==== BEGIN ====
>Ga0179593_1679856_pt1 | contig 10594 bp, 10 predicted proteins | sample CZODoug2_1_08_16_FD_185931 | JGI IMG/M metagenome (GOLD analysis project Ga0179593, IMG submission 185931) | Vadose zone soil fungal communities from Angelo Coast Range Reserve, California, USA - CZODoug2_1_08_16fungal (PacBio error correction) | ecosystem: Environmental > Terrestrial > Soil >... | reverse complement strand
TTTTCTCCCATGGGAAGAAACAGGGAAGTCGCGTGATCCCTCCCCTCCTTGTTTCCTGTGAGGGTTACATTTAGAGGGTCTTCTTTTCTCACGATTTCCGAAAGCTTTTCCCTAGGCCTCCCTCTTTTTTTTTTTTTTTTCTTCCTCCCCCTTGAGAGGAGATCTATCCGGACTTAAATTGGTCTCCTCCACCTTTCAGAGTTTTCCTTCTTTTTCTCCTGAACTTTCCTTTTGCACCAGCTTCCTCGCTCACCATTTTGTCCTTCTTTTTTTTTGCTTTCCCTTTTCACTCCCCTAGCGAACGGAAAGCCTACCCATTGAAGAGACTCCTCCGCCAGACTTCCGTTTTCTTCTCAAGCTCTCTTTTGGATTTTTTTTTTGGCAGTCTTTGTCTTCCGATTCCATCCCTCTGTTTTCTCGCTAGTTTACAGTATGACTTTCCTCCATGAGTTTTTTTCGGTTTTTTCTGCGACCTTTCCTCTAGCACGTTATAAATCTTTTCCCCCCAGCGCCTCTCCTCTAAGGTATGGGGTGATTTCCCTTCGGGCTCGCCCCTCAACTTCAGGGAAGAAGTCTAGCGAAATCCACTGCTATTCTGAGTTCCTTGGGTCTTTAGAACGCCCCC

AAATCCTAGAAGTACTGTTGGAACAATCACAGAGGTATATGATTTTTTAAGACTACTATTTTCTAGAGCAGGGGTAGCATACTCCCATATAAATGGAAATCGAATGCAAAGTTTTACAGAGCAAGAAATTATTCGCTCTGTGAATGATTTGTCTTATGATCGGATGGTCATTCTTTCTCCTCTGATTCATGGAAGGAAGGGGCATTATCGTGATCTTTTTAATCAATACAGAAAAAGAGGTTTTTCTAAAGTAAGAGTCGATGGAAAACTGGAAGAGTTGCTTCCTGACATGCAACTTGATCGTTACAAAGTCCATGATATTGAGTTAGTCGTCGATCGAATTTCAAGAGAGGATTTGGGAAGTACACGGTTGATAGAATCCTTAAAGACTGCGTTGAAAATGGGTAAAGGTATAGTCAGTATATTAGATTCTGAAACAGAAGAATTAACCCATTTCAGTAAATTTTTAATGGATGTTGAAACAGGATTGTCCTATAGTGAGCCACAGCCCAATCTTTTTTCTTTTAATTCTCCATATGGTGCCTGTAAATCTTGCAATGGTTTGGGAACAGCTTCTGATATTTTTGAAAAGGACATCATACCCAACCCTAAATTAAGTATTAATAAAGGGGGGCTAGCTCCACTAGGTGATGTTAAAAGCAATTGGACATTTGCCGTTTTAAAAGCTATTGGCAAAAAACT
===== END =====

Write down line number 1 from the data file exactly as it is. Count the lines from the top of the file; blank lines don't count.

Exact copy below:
>Ga0179593_1679856_pt1 | contig 10594 bp, 10 predicted proteins | sample CZODoug2_1_08_16_FD_185931 | JGI IMG/M metagenome (GOLD analysis project Ga0179593, IMG submission 185931) | Vadose zone soil fungal communities from Angelo Coast Range Reserve, California, USA - CZODoug2_1_08_16fungal (PacBio error correction) | ecosystem: Environmental > Terrestrial > Soil >... | reverse complement strand